from a political vantage but from
a moral point of view."
Speaking before a meeting of
the Conference of Presidents of
Major American Jewish Organiza-
tions, the West German political
leader said that he sees "a special
role for Germany in the peaceful
industrial development of the state
of Israel."
The two-hour session provided
for a candid exchange of views
and an airing of concerns on
matters affecting German - Jew-
ish relations.
Dr. Barzel, who is also deputy

to Tune of $260,000,000

TEL AVIV (ZINS) — Debts in
the amount of 773,000,000 Israeli
pounds ($260,000,000) will be repaid
the year by Israel, according to
chairman of the Christian Demo- the daily Ma'ariv. Of this sum,
cratic Union, asked that recogni- 344,000,000 pounds are due as in-
tion be given to the achievements terest on loans. This means that
of the new German democracy. the principal of the debt will still
He underscored in his remarks remain.
The newspaper adds that the
that half of the present population
of Germany was born after Hitler Israeli government plans to con-
tract for new loans this year
came to power.
amounting to 1,150,000,000 Israeli
In introducing the•key West Ger- pounds.
Ma'ariv comments that the re-
man political leader, Dr. Joachim
Prinz, chairman of the Presidents cent loan contracted with Western
Conference, stated: "It is the state Germany — 40,000,000 — will only
of Israel as the heir to a European cover approximately 40 percent of
Jewry that is lost forever with the interest Israel must pay out
which Germany must now relate." this year.

Ambassador Goldberg Urges 2 Sides
on Vietnam Issue Listen to Each Other

W26iLTI-LkM, Mass.—If the na-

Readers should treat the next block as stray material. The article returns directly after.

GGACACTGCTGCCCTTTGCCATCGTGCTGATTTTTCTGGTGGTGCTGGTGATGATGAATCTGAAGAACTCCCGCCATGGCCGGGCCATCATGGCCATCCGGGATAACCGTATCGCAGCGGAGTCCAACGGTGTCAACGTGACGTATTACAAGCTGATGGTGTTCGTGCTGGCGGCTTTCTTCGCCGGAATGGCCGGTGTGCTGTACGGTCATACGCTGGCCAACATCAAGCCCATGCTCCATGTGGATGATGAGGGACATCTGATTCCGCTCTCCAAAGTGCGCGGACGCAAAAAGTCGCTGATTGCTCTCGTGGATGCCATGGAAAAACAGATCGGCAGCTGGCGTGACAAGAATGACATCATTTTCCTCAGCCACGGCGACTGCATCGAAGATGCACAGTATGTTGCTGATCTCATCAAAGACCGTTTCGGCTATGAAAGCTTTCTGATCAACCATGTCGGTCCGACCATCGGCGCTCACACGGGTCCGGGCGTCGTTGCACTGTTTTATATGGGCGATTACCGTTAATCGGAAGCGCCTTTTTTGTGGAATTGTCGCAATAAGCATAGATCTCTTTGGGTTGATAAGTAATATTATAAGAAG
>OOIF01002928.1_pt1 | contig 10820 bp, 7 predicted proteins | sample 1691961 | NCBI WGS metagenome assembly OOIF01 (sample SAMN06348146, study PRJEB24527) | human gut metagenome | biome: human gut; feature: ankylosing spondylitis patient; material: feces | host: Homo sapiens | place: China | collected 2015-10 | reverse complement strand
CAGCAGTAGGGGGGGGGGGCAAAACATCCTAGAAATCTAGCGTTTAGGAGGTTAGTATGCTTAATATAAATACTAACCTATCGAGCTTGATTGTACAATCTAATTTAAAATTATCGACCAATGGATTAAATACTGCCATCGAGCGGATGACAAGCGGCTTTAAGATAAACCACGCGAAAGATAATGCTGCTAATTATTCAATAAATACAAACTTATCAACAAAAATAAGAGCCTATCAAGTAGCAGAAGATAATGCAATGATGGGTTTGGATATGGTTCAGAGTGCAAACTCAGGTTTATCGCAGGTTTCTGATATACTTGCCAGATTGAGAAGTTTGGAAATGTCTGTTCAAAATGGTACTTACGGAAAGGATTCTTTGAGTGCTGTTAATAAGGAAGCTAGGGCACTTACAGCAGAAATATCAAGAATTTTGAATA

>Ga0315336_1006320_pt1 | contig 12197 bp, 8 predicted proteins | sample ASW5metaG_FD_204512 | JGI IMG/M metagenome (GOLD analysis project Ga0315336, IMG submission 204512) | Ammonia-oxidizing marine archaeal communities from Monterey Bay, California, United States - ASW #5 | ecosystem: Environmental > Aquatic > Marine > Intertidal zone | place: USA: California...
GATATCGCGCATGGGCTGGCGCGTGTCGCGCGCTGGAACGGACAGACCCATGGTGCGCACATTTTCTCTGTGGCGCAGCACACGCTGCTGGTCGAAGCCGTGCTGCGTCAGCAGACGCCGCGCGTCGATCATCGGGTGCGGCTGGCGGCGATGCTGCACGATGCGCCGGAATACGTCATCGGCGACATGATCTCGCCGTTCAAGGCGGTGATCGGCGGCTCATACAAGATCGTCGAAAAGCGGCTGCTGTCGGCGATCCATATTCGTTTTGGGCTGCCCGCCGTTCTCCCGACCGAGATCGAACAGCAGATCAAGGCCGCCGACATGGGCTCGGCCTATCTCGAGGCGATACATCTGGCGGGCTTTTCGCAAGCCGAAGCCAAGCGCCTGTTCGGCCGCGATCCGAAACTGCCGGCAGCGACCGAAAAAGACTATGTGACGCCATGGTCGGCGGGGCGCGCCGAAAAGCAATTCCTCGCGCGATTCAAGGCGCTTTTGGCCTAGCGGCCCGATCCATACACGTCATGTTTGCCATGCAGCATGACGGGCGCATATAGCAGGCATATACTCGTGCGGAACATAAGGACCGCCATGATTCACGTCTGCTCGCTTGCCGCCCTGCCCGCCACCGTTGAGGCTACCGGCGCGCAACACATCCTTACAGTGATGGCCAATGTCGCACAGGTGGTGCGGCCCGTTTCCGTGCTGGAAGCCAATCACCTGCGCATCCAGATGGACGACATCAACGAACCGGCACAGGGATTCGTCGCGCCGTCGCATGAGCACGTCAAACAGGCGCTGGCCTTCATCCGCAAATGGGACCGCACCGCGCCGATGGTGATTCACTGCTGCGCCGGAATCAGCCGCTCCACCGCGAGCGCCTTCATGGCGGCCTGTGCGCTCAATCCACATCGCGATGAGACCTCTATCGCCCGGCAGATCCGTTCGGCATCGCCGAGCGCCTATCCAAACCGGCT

tional debate about the war in Viet-
nam is to accomplish its purpose,
U.S. Ambassador to the United
Nations Arthur J. Goldberg said
Sunday, "when the citizens speak
the government must listen; when
in their turn, government officials
speak, the citizens must listen."

Ambassador Goldberg, in the
principal address during Brandeis
University's 15th commencement
exercises, added: "Thus we will not
have a mere shouting contest, but
a dialogue from which tomorrow's
new decisions will emerge."
The ambassador said he wel-
comed the freedom of expression
that is being manifested by stu-
dents in the colleges and uni-

Ex-Nazi Will Face

BONN (JTA) — A 52-year-old
former Nazi policeman, Gerhard
Schlosser, will be tried for the
fourth time on charges of war
crimes committed in the Czensto-
chow ghetto in occupied Poland.
He has been accused of murder-
ing 40 Jews and was tried for the
1942 murder of Harry Mittler, a
Jewish medical assistant in the
ghetto. He received one sentence
of 10 years at hard labor and one
for life imprisonment, but both
sentences were quashed.